The project opens in Visual Studio. Solution Explorer in the right pane shows you all the project files.
Press F5 (Debug > Start Debugging) or the Start Debugging button in the Debug Toolbar.
F5 starts the app with the debugger attached to the app process, but right now we haven't added any breakpoints or done anything special to examine the code. So the app just loads and you see the photo images.
In this tour, we'll take a closer look at this app using the debugger and get a look at the debugger features.
Stop the debugger by pressing the red stop button.
Set a breakpoint and start the debugger
To debug, you need to start your app with the debugger attached to the app process.
MainWindowconstructor of MainWindow.xaml.cs, set a breakpoint by clicking the left margin of the first line of code.
Breakpoints are the most basic and essential feature of reliable debugging. A breakpoint indicates where Visual Studio should suspend your running code so you can take a look at the values of variables, or the behavior of memory, or whether or not a branch of code is getting run.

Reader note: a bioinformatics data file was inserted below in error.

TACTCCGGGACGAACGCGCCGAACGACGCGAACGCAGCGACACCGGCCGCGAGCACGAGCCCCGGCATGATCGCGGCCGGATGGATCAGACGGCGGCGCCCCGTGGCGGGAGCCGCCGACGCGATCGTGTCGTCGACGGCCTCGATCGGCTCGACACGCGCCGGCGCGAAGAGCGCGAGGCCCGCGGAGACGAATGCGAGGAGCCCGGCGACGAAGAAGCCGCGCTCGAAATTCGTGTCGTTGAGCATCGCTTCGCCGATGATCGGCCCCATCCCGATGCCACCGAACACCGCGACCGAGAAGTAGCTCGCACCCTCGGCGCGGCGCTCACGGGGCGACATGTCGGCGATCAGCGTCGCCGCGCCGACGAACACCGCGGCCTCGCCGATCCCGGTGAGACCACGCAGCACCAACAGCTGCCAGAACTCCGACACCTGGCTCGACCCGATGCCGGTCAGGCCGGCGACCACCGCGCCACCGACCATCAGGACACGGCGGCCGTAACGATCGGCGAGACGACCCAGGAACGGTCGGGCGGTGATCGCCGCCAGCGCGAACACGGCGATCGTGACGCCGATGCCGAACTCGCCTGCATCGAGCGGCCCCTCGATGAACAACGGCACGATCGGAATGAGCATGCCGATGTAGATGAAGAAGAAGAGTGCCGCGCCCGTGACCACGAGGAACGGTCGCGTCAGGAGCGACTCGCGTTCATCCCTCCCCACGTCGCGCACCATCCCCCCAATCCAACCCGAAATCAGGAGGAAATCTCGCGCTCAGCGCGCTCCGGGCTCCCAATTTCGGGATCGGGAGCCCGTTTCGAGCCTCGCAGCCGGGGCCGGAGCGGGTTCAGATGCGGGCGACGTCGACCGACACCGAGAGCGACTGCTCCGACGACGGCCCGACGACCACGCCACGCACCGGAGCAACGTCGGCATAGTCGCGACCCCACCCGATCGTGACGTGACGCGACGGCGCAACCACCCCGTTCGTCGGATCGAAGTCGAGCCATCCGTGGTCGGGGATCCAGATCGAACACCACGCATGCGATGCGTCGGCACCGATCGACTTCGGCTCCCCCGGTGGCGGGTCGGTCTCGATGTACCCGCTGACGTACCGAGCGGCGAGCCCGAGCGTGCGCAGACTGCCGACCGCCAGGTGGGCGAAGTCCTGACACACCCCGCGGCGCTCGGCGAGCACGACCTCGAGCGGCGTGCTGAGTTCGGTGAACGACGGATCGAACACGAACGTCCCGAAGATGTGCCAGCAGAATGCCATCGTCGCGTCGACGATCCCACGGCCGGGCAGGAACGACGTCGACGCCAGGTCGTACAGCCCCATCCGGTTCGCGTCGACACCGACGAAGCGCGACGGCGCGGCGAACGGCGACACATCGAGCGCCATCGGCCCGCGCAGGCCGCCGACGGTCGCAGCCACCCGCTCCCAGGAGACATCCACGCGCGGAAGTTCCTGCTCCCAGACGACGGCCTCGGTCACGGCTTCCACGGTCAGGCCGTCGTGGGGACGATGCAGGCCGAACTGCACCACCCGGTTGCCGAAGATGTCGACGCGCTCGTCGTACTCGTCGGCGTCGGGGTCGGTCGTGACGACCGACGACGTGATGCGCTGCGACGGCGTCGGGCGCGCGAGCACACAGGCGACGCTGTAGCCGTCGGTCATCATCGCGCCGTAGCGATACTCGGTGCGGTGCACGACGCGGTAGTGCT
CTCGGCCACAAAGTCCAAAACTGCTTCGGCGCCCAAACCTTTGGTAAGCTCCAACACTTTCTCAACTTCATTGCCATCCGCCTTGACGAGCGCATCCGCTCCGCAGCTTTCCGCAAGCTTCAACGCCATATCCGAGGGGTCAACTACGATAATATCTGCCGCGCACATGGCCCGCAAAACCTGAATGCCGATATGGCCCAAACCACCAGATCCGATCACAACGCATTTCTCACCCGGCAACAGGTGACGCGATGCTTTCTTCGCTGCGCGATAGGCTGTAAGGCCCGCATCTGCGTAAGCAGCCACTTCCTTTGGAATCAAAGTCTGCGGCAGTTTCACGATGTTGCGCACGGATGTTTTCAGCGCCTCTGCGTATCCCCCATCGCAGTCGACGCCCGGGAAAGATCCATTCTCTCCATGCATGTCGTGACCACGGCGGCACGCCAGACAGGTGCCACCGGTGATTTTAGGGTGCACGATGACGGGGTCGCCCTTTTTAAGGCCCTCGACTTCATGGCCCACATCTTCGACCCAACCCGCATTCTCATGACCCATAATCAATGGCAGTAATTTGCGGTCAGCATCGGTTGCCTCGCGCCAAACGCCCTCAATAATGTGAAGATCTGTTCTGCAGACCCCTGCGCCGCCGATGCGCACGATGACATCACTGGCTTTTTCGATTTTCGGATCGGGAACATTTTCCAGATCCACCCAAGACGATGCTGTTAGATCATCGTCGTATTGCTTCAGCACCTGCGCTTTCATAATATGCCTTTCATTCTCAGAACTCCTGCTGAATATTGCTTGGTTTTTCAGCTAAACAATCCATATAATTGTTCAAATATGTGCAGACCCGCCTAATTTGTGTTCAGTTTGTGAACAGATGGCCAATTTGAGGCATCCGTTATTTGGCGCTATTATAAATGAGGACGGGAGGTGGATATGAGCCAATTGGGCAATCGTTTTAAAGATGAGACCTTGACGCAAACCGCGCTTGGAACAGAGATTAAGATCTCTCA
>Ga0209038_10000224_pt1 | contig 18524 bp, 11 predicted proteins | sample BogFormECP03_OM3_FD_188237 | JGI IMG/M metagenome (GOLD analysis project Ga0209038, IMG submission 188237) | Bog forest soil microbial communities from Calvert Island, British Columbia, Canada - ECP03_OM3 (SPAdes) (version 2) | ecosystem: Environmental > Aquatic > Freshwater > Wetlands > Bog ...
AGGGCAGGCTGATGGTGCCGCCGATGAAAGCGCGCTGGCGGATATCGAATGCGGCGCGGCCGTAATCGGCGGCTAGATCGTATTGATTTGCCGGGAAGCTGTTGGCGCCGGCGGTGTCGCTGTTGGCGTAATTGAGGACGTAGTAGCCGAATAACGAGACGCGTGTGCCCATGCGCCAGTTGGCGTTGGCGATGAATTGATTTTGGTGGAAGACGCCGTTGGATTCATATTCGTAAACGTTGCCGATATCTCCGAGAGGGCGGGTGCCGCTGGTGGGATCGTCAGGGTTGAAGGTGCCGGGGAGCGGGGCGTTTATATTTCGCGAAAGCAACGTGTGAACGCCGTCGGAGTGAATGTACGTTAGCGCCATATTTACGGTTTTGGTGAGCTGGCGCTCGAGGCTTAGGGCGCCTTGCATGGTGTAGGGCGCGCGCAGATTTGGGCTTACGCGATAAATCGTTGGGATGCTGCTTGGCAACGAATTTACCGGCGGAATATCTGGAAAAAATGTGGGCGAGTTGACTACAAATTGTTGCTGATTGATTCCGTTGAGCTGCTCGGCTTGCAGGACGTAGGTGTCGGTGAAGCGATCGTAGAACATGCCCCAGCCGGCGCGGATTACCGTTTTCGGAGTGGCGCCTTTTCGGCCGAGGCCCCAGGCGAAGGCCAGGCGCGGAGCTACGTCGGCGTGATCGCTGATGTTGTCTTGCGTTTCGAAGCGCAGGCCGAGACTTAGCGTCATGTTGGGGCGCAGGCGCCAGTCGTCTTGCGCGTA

Press F5 or the Start Debugging button, the app starts, and the debugger runs to the line of code where you set the breakpoint.
The yellow arrow represents the statement on which the debugger paused, which also suspends app execution at the same point (this statement has not yet executed).
F5 continues running the app to the next breakpoint. (If the app is not yet running, F5 starts the debugger and stops at the first breakpoint.)
Breakpoints are a useful feature when you know the line of code or the section of code that you want to examine in detail.
(Optional) Restart your app quickly
Click the Restart button in the Debug Toolbar (Ctrl + Shift + F5).
When you press Restart, it saves time versus stopping the app and restarting the debugger. The debugger pauses at the first breakpoint that is hit by executing code.
The debugger stops again at the breakpoint you set, in the
Navigate code in the debugger using step commands
Mostly, we use the keyboard shortcuts here, because it's a good way to get fast at executing your app in the debugger (equivalent commands such as menu commands are shown in parentheses).
Press F11 (Debug > Step Into) twice to advance the execution of the app to the